AN ORD River farmer has travelled the world to unlock lessons to help his community grow cotton and seize the potential of the new Kununurra cotton gin.
Fritz Bolten of Oasis Farms in Western Australia visited “inspirational” farms and other businesses in seven countries as part of a Nuffield Scholarship supported by ANZ Bank and Cotton Australia.
Mr Bolten said many growers in Ord River Irrigation Area are excited by the “cotton-corn-cattle” cropping and integrated farming system.
This system is possible thanks to the development of the Bollgard3 cotton variety that can withstand northern insect pressures.
Collaborative research efforts showed this new system was not only possible but could also be profitable.
Mr Bolten said he was driven to explore how to support farm systems change, in his own business and the community.
“To optimise cotton in this region, the collaborative research showed that it should be planted in mid-February, which is the wettest month with an average 200-250mm of rain,” Mr Bolten said.
“In the past, we have always planted crops in late April or early May after the monsoon wet season has finished.
“The change in practices and shift in paradigm around planting operations is paramount.
“It has also opened up new opportunities to grow other different crops during this wet time period.”
His research and travels to Singapore, The Netherlands, Canada, the US, Germany, New Zealand and within Australia enabled him to “look at solutions from left field”.
“We’ve certainly found some potential mechanical and biological solutions, but the main solution I discovered was the importance of collaboration.
“Only by working together can we make use of the dry periods we’ve got, to get the work done in a very timely matter and I saw great examples of how that can work through my travels.”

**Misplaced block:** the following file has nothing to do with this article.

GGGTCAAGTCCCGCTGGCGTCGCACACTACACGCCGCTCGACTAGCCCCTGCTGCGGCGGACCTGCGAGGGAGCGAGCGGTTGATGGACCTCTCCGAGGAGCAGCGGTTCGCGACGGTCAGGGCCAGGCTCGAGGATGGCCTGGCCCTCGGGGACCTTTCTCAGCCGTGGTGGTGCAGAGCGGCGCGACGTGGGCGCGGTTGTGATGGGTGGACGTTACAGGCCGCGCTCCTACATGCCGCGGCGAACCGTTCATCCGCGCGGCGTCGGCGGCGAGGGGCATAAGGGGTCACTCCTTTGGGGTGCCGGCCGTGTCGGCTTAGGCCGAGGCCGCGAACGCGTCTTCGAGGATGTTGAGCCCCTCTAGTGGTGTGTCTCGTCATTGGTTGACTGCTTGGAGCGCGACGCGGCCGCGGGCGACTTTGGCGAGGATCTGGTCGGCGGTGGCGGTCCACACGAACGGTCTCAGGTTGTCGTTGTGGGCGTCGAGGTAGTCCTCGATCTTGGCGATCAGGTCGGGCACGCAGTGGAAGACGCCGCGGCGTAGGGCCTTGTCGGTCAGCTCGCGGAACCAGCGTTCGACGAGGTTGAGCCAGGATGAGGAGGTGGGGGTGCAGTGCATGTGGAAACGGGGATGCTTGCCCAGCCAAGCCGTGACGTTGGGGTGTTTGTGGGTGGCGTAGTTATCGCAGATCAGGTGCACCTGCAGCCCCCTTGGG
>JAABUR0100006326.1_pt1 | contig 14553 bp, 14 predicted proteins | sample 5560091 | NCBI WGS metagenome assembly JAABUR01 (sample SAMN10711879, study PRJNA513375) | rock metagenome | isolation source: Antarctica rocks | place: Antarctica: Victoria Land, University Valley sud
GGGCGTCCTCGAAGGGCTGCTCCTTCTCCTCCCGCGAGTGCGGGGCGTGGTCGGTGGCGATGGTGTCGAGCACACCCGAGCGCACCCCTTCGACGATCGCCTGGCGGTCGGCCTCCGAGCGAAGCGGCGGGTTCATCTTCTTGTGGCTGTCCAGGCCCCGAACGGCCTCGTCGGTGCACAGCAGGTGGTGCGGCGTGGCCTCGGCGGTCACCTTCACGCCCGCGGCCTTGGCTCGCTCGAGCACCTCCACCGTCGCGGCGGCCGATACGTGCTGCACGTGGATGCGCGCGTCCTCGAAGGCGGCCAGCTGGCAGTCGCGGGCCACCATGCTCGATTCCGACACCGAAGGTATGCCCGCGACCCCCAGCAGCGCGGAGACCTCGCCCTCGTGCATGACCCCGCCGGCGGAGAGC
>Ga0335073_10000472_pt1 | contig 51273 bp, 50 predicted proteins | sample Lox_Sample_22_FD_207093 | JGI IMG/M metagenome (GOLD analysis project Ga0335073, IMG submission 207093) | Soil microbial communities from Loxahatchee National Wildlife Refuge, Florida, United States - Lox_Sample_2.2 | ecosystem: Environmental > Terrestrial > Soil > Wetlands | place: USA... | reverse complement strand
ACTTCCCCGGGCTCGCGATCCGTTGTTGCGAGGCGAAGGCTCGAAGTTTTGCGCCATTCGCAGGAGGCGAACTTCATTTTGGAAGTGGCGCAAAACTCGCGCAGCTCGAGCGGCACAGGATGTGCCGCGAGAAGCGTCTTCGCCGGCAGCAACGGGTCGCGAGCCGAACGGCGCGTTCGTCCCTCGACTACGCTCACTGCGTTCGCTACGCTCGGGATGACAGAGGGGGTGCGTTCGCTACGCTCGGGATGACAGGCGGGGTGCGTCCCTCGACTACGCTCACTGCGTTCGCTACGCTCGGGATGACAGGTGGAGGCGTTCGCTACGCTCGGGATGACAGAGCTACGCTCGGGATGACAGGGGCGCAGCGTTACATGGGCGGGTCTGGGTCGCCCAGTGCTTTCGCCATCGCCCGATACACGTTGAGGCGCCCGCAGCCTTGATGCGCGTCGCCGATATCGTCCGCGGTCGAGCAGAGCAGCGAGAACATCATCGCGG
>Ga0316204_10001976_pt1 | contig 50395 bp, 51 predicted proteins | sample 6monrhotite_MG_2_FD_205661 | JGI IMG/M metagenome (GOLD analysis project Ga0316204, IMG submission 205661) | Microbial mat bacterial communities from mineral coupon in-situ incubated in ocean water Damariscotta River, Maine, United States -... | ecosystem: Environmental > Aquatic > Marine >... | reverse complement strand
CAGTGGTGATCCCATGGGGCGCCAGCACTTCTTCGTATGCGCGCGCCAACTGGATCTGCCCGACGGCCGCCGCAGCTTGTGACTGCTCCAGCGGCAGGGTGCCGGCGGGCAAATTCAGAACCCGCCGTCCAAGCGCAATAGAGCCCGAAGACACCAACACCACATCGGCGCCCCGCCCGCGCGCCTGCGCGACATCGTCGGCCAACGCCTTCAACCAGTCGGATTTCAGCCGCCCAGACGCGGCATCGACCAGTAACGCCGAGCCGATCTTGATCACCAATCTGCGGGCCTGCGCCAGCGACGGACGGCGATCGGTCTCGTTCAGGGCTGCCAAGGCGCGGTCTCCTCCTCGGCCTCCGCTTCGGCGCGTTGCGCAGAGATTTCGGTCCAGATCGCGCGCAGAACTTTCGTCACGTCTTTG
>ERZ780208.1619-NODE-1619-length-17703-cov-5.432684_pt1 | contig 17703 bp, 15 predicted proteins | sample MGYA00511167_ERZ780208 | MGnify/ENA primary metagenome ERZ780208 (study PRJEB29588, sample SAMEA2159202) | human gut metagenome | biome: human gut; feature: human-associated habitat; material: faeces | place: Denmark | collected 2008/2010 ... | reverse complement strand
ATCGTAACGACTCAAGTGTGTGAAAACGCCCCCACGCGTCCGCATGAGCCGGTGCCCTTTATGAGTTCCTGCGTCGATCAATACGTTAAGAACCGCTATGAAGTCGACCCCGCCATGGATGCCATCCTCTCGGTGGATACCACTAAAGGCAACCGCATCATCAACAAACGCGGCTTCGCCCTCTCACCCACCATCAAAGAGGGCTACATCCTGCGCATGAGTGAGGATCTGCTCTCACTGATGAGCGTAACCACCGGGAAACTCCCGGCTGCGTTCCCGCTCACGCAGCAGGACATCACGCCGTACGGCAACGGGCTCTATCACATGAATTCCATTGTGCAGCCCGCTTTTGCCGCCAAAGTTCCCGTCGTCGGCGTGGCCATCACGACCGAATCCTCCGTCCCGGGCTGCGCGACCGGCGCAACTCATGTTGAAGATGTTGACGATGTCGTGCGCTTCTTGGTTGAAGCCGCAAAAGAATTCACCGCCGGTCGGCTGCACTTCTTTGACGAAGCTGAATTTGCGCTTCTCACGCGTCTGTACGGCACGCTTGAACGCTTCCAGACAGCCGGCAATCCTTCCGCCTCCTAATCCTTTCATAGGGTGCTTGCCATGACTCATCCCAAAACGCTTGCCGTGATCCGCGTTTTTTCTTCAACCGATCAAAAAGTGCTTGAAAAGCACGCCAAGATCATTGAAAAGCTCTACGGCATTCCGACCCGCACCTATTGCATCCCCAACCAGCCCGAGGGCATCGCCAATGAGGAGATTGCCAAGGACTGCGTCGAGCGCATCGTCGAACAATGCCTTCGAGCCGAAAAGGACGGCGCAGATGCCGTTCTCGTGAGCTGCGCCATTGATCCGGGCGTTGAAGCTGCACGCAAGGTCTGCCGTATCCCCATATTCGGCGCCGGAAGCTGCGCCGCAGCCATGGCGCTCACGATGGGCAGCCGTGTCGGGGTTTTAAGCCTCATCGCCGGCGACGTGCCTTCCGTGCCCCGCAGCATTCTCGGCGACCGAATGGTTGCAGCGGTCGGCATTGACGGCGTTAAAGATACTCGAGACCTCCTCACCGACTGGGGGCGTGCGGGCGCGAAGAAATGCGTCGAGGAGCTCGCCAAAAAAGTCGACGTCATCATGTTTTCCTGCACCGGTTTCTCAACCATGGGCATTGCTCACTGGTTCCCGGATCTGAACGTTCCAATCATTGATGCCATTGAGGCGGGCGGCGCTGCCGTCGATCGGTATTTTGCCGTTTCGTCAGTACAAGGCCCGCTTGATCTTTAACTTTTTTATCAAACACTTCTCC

Mr Bolten said visiting an Amish farm in Canada was a light-bulb moment for him, because he was not t looking for a complicated, technological solution and instead realised that changing farm systems takes time and collaboration.
“Enjoy the results, just don’t expect them quickly.
“A good foundation is built on collaboration and will last many generations to come.”
Farming systems change
Mr Bolten said he was excited his report was published and ready to share to other northern cotton growers, including members of the Northern Australian Crop Research Alliance and the Ord District Cooperative.
“To put the importance of this farming systems change into context, the current cotton gin development in the region, which is owned by the local farming community, will add $90 million in revenue from lint.
It will also add over $100M in other agricultural revenue annually due to value add from cotton seed fed to cattle during the protein drought in the dry season.”
The Nuffield Scholarship not only illuminated a path forward for the farming systems change for Mr Bolten, but also saw him grow personally, in ways he did not expect.
“Nuffield is a big commitment, including many weeks away, and that meant we had to restructure the business and I had to delegate responsibilities to our staff who have really stepped up.
“It has also made me part of a network of people throughout the agricultural industry globally that will continue to share with me and inspire me.
“And that has taken me to a whole new level of thinking, innovation and leadership compared to where I would have been had I just stayed in my community, despite it being a really inspirational, forward-thinking community here.”
Mr Bolten recommends producers consider doing a Nuffield Scholarship for the immense benefits it brings to the individual, business, industry and community.
He said lots of producers might be too humble but encouraged them to back themselves and be open to the learning and development opportunity of a Nuffield Scholarship.
“It is a big commitment and like many things, the more you give to the Nuffield Scholarship, the more you get back.”
Applications for 2025 scholarships will open in March 2024.
Source: Nuffield Australia